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E. Lusive
I was just reading an article in how stuff works about base 10 computers that said it would be possible to wire them up, but would be very expensive. For any computer guru's out there: will they ever implement information flow other than base 2 in computers? and why is it so expensive? I can see the advantages right away that a base 10 or higher computer could offer in terms of efficiency and information transfer rates. So where is the bottleneck in this branch of tech?
Base-2 is compatible with ON-OFF states or two voltage states. Something like Base-10 would require 10 voltage states, which while not impossible, is not compatible with current digital low-voltage CMOS technology. Because each of the 10 states has to be separated from the others, so a wider voltage range is expected. Going from 2 to 10 estimate 5x wider (~5V).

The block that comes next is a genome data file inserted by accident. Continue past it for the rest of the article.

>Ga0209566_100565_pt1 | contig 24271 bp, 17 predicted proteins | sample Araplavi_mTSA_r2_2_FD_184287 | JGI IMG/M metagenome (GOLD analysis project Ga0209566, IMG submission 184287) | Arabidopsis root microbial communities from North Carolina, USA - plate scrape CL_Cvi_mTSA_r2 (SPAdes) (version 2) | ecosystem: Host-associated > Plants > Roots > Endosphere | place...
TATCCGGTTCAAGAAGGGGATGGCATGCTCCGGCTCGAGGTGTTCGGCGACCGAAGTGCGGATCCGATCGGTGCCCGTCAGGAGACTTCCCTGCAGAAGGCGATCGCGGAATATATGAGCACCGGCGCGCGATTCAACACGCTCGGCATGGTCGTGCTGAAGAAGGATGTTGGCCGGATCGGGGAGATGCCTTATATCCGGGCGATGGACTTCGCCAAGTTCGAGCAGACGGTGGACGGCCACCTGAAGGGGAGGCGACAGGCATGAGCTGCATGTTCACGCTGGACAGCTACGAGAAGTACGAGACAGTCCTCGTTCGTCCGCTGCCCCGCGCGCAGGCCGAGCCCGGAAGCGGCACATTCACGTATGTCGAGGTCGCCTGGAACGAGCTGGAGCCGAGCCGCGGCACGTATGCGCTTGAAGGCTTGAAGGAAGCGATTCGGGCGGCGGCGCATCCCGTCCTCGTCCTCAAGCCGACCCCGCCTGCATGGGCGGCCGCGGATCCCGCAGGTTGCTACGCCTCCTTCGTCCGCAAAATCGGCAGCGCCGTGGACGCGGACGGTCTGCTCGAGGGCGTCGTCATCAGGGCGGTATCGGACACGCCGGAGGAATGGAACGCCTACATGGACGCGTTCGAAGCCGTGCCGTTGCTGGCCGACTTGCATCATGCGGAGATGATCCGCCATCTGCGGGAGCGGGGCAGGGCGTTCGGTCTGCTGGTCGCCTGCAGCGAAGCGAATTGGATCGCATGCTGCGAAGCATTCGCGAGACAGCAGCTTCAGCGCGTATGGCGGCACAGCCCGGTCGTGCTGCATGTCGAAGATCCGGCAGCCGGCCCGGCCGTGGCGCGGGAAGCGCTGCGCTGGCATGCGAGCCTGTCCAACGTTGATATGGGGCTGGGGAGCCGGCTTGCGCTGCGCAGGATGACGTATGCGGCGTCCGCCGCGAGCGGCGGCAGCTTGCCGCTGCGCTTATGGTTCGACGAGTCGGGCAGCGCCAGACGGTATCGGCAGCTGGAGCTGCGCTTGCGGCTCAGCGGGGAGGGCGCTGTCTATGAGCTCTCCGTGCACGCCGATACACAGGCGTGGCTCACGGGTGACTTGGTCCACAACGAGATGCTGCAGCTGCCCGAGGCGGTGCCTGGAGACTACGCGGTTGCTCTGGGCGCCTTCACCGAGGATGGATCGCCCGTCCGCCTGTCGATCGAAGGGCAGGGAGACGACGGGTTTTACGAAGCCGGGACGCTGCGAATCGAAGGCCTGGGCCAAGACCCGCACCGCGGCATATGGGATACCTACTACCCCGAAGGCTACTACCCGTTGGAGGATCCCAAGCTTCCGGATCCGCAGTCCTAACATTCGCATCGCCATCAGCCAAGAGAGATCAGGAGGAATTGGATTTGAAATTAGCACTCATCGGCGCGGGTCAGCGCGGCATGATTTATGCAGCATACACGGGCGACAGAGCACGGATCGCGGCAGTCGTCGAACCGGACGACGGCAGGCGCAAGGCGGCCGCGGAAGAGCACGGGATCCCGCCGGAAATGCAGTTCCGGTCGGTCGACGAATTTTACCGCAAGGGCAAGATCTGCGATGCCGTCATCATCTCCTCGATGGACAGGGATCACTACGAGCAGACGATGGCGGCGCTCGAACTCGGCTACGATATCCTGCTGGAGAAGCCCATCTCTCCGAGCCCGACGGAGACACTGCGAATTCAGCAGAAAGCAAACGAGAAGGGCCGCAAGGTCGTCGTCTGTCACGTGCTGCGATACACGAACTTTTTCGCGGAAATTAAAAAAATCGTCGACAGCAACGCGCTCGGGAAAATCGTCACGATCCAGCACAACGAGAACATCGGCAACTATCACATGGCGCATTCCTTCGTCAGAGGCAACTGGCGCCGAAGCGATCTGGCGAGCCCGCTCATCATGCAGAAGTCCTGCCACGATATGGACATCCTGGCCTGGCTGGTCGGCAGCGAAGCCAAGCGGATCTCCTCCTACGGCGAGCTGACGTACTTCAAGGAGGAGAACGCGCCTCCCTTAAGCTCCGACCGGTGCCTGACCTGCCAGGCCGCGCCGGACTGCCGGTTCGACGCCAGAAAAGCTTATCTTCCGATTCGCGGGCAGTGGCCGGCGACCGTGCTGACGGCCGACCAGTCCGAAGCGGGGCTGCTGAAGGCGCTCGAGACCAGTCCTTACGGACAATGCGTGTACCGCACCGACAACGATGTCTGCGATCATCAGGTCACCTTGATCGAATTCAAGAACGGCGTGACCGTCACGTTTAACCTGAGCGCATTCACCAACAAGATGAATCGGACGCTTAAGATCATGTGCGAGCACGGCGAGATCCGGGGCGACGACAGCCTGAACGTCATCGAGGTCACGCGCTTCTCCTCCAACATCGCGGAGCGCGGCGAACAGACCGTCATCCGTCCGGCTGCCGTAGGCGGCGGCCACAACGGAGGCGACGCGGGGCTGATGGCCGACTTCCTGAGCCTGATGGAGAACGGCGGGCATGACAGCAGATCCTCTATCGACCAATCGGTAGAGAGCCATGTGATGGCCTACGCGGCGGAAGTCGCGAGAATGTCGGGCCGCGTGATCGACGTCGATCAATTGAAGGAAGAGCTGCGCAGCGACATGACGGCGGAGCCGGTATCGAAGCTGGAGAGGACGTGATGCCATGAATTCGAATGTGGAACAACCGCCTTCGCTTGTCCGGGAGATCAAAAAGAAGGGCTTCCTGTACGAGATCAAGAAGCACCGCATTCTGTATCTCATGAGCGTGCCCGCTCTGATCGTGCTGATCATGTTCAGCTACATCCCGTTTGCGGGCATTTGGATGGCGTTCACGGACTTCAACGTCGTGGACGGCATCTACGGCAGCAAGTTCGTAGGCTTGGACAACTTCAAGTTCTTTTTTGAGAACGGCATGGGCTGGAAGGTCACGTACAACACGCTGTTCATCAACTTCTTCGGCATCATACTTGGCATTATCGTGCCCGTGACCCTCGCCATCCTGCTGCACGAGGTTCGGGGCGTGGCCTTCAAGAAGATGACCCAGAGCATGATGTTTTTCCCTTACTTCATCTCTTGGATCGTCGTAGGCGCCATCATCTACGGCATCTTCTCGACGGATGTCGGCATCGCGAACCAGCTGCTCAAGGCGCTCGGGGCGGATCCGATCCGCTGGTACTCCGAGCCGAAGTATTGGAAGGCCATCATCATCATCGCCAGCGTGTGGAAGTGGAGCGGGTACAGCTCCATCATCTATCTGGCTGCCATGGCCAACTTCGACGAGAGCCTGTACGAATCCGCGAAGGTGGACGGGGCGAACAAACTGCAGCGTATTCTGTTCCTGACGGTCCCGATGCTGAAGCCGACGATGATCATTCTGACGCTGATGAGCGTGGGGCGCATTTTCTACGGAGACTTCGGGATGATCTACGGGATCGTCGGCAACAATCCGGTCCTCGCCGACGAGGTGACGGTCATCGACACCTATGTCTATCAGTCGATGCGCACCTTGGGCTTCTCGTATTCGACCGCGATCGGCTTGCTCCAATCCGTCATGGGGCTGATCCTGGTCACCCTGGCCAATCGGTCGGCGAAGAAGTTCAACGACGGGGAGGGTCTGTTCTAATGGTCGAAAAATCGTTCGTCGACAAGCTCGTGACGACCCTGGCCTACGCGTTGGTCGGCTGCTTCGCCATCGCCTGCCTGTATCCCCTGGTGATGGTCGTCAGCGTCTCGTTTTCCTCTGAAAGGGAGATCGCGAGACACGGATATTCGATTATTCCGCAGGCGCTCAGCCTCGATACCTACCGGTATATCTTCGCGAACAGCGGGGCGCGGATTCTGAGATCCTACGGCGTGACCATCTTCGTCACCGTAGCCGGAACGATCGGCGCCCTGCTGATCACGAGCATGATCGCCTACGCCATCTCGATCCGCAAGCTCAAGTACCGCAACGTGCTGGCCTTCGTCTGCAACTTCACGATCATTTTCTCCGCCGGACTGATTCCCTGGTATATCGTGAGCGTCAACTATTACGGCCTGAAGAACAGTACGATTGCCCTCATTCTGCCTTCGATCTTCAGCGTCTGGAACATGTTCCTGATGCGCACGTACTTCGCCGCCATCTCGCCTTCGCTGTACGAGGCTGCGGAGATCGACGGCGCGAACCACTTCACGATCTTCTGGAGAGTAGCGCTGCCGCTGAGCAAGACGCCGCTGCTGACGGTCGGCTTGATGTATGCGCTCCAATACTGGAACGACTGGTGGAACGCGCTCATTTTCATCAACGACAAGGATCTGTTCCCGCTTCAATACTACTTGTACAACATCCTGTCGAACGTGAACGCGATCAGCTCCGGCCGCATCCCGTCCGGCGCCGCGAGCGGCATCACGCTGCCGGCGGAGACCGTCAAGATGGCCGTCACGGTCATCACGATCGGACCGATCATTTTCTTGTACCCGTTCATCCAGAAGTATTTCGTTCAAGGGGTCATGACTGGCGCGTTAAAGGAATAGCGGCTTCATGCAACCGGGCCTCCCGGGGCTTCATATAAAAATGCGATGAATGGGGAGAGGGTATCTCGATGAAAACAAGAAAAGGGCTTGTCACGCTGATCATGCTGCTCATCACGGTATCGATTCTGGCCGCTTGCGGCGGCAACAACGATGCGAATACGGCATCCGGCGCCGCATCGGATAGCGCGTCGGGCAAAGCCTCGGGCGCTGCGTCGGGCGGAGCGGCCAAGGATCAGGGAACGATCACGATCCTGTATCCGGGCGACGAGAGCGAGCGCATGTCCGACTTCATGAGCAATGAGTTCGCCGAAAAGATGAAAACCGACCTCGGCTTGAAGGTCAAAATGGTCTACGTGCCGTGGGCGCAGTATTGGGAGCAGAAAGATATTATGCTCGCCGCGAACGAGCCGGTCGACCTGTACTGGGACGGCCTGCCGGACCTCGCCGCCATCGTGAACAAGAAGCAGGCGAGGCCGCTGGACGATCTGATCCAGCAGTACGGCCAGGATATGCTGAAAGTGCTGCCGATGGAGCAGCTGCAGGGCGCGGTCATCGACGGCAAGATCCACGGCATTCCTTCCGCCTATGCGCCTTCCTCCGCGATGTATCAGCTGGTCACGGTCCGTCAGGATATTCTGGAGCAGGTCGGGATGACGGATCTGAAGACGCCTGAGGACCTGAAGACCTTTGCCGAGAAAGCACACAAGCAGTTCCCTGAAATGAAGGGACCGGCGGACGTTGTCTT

QUOTE (E. Lusive+Apr 10 2007, 10:58 AM)
So where is the bottleneck in this branch of tech?

Modems use lots of symbol states, as does any sort of modulation scheme.

The value of a two state ON/OFF symbol encoding scheme is that you can use brute force to determine the state. It's either REALLY OFF or REALLY ON and you can be pretty sloppy in between. Consequently it's cheap and fast.

The bottleneck is finding devices that will reliably and economically store multiple states.
E. Lusive
Do you think that this sort of wiring scheme would be more efficient with up and coming photonic circuitry?
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